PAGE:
Even though the coverage determination is crude due to the in-homogeneity of the cluster spot, STM images show that Ag clusters exist as individual clusters on the surface. Previous studies have shown that diffusion and aggregation of clusters on the surface after deposition may change the cluster size distribution significantly such that the considerable effort of producing nano-size clusters may be compromised [37–39]. However, in this study, at coverages of approximately 0.5 ML of Ag on HOPG, there was no direct evidence from the STM images of cluster aggregation of the incident clusters at the surface. Similar experimental observations of Ag clusters on HOPG were made by Salido et al . Due to the difference in lattice parameters between silver and HOPG substrate, the clusters experience a weak interaction with the substrate, implying that they remain sufficiently mobile and are able to diffuse within the HOPG surface. However, at a coverage of 0.5 ML of Ag, the movement of clusters is quite negligible [40–42]. Furthermore, the Ag clusters under consideration have average diameter of approximately 1.2 nm which means they are so closely analogous to a few atoms that cluster and contain delocalized conduction electrons which is a necessary requirement for quantum confinement . Areas of bare HOPG between Ag clusters were evident from STM images. The particles grow three dimensionally via the Volmer-Weber growth mechanism. The white oblate shape superimposed on the STM image of Figure 1a shows two clusters merging through a nucleation process. The STM images show well-dispersed particle distributions on the surface, implying that these surfaces did not undergo particle agglomeration due to STM tip.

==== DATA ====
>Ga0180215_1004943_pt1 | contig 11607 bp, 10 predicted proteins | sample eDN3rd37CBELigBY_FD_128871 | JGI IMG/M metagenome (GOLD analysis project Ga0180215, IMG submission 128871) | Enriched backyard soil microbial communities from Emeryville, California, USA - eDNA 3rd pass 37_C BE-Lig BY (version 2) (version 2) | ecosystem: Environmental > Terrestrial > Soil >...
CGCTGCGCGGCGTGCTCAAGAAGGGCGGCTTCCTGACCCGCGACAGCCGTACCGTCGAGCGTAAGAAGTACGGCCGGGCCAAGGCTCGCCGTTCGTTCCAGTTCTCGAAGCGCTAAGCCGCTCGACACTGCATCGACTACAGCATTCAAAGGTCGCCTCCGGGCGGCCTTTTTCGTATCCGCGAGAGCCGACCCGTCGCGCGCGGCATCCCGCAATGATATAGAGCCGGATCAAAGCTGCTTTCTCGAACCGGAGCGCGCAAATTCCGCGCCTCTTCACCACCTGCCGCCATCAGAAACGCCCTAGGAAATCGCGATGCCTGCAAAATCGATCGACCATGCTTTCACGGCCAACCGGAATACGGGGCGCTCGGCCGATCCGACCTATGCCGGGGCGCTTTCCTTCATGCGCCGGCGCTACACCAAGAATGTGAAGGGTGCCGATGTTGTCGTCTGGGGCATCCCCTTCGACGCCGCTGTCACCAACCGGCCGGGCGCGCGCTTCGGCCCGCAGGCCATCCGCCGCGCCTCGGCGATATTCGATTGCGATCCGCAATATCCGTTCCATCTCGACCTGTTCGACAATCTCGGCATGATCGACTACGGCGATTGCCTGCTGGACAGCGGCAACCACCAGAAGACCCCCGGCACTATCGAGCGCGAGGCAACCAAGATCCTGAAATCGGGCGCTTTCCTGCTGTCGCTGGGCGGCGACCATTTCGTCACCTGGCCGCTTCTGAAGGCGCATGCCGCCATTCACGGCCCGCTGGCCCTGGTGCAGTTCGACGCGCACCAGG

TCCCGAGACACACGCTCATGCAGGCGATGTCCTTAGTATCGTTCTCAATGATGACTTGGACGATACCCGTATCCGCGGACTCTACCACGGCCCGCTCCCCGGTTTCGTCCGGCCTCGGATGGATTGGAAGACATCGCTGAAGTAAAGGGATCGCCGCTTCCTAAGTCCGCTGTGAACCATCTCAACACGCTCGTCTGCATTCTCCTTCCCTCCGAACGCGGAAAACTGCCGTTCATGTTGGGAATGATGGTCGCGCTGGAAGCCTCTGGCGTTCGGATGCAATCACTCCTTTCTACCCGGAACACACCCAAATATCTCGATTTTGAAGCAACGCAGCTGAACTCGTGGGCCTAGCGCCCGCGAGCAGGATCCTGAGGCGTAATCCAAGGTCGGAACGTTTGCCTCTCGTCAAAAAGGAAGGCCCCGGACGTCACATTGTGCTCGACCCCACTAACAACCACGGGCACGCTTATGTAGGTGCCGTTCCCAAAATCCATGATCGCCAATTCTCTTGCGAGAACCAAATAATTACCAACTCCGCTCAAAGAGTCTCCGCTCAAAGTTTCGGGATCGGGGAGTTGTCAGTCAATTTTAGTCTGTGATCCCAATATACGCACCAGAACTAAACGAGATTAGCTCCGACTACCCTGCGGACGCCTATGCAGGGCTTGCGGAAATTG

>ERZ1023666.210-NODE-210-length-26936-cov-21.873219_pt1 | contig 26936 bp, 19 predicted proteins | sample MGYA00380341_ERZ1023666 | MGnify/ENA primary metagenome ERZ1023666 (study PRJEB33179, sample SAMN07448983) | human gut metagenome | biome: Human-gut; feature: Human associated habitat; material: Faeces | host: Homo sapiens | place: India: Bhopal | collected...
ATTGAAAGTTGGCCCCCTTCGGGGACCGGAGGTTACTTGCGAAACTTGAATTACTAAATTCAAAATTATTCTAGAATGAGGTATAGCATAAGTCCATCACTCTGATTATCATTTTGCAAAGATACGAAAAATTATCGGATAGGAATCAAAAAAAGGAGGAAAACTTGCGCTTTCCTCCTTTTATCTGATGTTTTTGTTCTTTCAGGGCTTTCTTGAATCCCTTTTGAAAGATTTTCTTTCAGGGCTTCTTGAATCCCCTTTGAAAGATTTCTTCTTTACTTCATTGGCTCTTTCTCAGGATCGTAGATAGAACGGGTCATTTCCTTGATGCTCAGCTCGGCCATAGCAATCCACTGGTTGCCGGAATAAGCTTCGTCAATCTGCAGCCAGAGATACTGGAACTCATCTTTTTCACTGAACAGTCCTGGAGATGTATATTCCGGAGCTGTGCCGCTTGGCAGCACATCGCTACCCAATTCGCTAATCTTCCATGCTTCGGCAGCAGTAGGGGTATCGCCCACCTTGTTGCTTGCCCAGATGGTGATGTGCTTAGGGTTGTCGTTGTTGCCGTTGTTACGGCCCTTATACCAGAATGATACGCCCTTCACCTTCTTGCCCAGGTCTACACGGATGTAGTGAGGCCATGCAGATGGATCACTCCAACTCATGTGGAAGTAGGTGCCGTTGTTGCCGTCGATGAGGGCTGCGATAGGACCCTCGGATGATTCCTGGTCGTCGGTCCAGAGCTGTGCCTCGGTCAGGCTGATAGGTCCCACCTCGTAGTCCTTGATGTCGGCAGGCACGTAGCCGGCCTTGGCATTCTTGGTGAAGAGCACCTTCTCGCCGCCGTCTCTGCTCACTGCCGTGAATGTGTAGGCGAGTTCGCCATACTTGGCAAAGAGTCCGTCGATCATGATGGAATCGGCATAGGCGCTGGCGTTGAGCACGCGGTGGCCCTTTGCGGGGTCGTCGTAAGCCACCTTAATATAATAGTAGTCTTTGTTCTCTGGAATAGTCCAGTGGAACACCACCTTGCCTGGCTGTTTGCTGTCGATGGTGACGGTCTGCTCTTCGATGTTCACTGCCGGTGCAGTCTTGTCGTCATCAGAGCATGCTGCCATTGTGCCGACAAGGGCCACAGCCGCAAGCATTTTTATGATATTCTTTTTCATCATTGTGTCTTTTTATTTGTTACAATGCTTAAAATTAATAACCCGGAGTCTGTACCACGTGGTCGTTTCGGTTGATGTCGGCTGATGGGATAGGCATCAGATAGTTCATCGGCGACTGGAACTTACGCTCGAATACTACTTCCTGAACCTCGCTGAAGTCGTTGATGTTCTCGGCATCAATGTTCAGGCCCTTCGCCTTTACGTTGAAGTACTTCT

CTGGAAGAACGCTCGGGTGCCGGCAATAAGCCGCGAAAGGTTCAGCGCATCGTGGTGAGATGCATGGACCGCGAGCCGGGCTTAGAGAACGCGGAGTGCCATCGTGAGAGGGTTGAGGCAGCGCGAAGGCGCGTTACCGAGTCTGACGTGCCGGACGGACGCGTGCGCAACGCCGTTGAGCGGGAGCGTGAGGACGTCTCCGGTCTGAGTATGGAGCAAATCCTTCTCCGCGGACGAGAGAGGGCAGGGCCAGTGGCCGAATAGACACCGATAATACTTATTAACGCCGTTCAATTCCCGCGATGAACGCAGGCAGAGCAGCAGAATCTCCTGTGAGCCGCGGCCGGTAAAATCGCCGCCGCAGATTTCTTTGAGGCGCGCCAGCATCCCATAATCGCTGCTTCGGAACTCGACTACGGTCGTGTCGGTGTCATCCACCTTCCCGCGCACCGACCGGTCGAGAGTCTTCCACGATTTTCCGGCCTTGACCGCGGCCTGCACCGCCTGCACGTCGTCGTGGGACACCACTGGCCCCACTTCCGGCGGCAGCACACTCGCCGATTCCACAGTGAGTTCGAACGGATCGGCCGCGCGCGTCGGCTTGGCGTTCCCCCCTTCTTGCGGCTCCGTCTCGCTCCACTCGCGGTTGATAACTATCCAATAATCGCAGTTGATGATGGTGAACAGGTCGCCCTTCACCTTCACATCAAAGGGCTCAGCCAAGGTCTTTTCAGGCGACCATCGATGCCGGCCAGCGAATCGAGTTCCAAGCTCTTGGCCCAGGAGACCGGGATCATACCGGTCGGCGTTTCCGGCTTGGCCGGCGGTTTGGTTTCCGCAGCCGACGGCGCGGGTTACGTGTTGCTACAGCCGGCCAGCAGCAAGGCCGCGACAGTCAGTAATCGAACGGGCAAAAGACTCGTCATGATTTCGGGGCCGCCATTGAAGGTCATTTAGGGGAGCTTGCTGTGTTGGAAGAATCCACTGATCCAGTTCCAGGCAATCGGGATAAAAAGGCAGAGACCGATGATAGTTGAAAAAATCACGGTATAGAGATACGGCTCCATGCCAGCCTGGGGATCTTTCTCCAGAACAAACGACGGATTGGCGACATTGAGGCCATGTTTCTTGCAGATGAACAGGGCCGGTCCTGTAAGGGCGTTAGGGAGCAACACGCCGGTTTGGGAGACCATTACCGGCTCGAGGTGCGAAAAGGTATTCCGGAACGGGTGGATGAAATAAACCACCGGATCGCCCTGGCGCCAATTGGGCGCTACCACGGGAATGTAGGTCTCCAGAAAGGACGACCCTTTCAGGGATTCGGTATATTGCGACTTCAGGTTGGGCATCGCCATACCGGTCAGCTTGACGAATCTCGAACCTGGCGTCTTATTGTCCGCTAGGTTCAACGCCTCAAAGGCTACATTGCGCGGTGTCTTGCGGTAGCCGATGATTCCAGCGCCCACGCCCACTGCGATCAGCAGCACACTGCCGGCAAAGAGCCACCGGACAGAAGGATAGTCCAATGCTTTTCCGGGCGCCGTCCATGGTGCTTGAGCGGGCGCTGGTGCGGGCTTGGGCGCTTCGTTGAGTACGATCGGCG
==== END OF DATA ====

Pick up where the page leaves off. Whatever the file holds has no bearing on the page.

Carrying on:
Local elemental analysis by X-ray photoelectron spectroscopy
One possible interpretation of the acquired STM data is that the Ag clusters exist as individual entities at lower Ag coverages. When particle size becomes smaller, the positive hole created by the photo-ionization process can be less efficiently screened, resulting in an additional positive core level shift (final state effect) which is evident from the observed shift in binding energy of the XPS data (Figure 3). Considering that the work function of HOPG (approximately 4.6 eV) is higher than those of Ag surfaces (approximately 4.2 eV) by about 0.4 eV, the Ag nano-particles can be partially positively charged on HOPG, resulting in the positive shifts [44, 45]. There are other factors such as the induced lattice strain  which is a consequence of a decrease in particle size and/or, alternatively, the increased number of uncoordinated  atoms compared to the bulk, which might be used to explain the large positive core level shift of Ag on HOPG.
Ab initio density function theory observations
Corresponding calculated total energies of the system at different adsorption sites
Ag adsorption site
Potential energy (104 eV)
Ag atom on top of C atom in the hexagon ring, (labeled T in Figure 4)
Ag atom on the hollow in the C-hexagon ring, (labeled as H in Figure 4)
Ag atom on the C-C bridge in the C-hexagon ring (labeled as B in Figure 4)